Animal Justice Project Co-ordinated stunt at Cardiff University

Animal Justice Project Co-ordinated stunt at Cardiff University

For immediate release

September 17, 2016

At noon on Friday 23rd of September 2016, outside Cardiff University main gates on Park Place, scores of protesters will hold a silent protest in remembrance of the 52,564 animals experimented on at Cardiff University last year, equivalent to #SixEveryHour. A speech will be given by Animal Justice Project Spokesperson, Rachel Ward.

 

Non-profit organisation, Animal Justice Project [1], will launch their ‘Campus without Cruelty’ campaign to raise awareness on animal experiments conducted by the university. Animal Justice Project is opposed to both the scale and the nature of the experiments.

 

Animal Justice Project sent out Freedom of Information requests to 110 universities, and ranks Cardiff the eighth biggest user of animals among UK Universities. Cardiff University is the biggest user of animals in Wales, using 50 times more animals than any other Welsh university. In 2015, Cardiff University used over 46,000 mice, 2,000 rats, and 3,500 other species including rabbits, guinea pigs, birds, frogs and fish These animals are typically killed once they are deemed no longer of any use to experimenters. Cats have also previously been used in controversial experiments there.

 

Animal Justice Project have found a number of shocking trauma experiments being carried out on animals at Cardiff. In one study [2], mice were subjected to ‘impact’ to their exposed spinal chords without pain relief, and only killed by asphyxiation seven days post-trauma. In another study [3], traumatic brain injury was inflicted on mice caused by a free falling weight, causing “severe and widespread inflammation”. The animals were then kept alive with these injuries for a further 72 hours before being killed.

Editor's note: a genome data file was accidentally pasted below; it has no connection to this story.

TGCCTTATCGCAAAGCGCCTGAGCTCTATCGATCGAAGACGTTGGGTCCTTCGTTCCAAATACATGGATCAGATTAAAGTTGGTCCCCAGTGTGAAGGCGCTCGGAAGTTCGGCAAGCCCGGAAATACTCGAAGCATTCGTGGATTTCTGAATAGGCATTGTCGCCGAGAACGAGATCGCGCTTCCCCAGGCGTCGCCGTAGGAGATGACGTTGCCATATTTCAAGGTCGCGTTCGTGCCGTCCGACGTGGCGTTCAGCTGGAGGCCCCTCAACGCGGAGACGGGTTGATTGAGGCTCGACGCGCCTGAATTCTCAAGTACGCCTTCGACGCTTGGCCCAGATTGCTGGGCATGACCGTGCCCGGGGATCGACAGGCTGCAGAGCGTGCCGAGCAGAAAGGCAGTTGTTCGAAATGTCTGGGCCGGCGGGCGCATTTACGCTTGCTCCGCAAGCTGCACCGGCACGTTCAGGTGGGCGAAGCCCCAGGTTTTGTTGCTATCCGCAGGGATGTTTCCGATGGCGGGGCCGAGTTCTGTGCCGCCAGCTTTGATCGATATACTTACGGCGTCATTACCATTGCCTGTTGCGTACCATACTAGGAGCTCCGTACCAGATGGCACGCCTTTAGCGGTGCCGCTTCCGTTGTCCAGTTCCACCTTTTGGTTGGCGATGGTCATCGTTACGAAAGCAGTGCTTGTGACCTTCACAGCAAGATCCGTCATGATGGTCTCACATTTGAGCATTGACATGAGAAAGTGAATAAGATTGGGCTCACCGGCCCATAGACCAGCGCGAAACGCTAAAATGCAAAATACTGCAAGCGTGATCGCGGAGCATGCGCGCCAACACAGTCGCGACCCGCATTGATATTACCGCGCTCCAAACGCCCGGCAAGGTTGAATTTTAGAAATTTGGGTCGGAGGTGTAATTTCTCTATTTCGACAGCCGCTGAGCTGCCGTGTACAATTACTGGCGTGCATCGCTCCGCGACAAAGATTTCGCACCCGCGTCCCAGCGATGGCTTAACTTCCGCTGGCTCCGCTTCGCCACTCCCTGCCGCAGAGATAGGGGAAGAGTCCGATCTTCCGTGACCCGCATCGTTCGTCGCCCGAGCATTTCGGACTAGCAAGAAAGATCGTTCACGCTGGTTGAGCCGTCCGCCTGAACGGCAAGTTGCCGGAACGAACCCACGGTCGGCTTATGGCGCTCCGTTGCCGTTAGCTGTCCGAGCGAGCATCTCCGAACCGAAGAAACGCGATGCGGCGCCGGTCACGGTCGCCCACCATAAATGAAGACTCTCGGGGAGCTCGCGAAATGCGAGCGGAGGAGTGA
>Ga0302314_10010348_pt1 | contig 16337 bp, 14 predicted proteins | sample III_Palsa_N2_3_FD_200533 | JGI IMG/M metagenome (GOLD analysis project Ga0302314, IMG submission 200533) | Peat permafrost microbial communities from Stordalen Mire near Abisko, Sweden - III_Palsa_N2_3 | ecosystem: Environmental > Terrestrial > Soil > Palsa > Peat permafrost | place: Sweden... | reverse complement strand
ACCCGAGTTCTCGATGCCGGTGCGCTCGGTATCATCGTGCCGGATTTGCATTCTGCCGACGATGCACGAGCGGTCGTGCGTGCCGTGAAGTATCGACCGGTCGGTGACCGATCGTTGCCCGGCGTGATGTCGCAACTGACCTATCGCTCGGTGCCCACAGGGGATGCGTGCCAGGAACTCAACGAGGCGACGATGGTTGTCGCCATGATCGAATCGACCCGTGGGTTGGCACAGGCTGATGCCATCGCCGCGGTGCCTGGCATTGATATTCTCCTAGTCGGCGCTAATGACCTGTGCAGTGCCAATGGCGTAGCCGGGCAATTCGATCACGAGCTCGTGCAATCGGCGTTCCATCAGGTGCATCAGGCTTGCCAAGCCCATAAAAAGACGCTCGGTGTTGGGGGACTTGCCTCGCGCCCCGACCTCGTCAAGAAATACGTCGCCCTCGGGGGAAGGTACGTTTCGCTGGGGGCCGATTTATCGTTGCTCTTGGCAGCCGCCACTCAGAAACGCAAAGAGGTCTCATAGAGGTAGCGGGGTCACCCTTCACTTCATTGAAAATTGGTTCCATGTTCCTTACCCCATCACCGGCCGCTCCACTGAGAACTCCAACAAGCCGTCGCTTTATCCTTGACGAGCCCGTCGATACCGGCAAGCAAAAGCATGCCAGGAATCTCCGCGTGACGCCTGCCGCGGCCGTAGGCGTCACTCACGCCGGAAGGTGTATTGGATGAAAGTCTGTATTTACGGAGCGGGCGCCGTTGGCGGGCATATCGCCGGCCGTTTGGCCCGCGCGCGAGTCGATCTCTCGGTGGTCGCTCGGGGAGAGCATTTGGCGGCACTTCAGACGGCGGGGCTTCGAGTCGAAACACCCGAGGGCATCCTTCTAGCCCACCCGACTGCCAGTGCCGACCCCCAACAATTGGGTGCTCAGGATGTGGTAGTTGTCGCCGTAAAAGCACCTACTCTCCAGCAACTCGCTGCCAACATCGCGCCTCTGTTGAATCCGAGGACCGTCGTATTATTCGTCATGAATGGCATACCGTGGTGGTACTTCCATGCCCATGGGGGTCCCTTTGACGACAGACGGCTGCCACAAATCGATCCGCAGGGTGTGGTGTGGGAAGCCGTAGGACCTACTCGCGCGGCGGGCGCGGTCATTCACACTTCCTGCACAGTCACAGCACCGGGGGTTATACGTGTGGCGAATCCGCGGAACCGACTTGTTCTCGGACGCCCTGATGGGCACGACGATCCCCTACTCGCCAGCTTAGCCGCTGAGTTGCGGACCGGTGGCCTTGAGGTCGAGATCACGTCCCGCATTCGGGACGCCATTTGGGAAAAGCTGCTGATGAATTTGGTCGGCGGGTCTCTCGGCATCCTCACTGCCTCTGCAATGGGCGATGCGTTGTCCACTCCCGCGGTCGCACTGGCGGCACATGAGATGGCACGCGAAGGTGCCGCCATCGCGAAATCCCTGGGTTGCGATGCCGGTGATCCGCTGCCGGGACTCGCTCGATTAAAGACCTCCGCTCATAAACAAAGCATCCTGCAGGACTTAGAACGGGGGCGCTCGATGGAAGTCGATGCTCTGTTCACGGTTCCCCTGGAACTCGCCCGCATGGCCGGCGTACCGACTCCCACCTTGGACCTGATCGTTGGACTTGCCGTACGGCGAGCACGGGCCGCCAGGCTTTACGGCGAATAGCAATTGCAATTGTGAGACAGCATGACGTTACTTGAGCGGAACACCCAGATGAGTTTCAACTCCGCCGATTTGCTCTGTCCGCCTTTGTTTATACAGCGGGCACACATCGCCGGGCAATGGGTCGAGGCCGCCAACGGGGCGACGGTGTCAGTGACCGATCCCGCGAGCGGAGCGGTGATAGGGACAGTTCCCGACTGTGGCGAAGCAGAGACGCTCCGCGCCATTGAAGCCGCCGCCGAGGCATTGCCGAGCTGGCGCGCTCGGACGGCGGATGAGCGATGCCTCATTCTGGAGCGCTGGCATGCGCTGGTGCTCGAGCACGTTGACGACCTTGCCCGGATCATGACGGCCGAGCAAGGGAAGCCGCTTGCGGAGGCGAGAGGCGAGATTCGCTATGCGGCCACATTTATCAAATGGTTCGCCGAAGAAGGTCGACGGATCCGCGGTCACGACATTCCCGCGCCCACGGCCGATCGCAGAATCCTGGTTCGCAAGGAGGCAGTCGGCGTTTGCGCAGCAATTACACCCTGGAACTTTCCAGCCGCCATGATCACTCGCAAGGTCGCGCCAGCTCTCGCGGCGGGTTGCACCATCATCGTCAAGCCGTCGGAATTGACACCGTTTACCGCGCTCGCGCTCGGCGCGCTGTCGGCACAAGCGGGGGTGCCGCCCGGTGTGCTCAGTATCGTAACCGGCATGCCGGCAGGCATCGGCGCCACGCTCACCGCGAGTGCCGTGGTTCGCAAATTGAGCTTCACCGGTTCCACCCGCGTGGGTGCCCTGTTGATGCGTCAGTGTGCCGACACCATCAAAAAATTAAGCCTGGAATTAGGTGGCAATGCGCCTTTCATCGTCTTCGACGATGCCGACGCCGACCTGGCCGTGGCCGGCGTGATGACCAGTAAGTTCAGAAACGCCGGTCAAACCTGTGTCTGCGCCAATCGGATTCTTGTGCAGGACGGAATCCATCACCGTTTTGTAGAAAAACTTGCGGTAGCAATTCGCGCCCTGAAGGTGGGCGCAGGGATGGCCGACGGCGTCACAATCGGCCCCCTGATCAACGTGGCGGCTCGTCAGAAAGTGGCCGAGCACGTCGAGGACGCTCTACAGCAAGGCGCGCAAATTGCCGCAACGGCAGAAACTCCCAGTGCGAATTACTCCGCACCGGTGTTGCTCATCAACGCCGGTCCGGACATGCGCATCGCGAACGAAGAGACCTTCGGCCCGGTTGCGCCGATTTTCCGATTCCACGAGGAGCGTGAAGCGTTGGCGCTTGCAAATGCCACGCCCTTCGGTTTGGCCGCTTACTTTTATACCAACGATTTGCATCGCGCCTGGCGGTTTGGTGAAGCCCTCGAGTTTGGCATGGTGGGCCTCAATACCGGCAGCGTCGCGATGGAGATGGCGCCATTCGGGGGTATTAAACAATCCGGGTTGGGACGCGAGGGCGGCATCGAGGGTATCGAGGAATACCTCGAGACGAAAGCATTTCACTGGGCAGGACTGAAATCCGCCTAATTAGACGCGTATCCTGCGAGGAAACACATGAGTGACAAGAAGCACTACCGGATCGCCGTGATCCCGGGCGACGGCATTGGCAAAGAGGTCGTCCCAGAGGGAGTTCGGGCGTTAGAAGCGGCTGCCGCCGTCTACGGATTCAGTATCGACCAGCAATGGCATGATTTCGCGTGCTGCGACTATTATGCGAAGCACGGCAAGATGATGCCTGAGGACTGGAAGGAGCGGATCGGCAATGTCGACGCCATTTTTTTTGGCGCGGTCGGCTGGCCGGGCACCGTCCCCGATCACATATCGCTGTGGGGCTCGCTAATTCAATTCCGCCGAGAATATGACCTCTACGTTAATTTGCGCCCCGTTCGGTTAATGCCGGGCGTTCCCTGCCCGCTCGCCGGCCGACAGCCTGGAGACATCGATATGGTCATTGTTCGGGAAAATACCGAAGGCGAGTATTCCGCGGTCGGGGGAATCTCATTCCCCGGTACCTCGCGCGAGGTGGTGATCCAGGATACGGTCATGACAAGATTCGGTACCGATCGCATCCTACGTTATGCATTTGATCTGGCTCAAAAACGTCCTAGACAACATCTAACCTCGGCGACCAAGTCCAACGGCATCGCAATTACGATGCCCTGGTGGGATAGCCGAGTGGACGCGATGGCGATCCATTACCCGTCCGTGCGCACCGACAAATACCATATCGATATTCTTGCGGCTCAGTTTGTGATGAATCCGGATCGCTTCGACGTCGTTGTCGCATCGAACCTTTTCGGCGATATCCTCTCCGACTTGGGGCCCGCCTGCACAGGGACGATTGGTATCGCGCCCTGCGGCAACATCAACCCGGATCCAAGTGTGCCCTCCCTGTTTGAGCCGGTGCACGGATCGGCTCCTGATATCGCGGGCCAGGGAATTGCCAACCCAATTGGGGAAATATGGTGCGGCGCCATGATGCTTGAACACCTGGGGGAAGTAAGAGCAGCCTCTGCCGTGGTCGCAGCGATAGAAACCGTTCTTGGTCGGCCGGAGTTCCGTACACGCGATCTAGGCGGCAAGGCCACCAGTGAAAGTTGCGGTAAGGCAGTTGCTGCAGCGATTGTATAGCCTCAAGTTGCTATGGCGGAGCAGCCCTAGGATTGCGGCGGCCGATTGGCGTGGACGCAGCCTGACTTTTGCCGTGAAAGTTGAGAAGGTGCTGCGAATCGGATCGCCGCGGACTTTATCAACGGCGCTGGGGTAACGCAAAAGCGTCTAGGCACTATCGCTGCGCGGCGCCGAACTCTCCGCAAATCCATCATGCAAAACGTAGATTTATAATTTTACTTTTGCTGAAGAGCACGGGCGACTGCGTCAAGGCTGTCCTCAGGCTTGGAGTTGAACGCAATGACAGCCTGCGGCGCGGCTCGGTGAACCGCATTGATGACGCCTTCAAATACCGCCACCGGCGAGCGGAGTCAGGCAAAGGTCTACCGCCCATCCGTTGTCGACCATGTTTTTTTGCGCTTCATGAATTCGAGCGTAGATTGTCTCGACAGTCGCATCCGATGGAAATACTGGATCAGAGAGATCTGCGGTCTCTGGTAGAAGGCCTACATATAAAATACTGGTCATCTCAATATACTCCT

The psychological experiments on animals have particularly questionable application to human health. For example, in one experiment [4], rats are given “directly aversive” stimuli “producing short term stress or nausea” for the stated purpose of developing “the understanding of emotion and cognitive function in rodents” and to “provide information about how aversive some common techniques are” for rats used in experiments.

 

Dr Andre Menache, Science Advisor for Animal Justice Project states: “Hopefully the day is near when an animal researcher at Cardiff University is courageous and honest enough to announce that these experiments were a complete waste of animal lives and public funding”.

 

Rachel Ward, Animal Justice Project Spokesperson in Wales states: “Our new ‘Campus without Cruelty’ campaign reveals Cardiff University to be one of the biggest user of animals in the UK, and the experiments here include some gruesome studies of questionable benefit to anyone. Sadly, as the university’s own figures show, these trauma experiments are likely to be only the very tip of the iceberg. Cardiff University prides itself on being a leader, and thus should lead by example and put an end to these archaic and cruel animal experiments

once and for all”.

 

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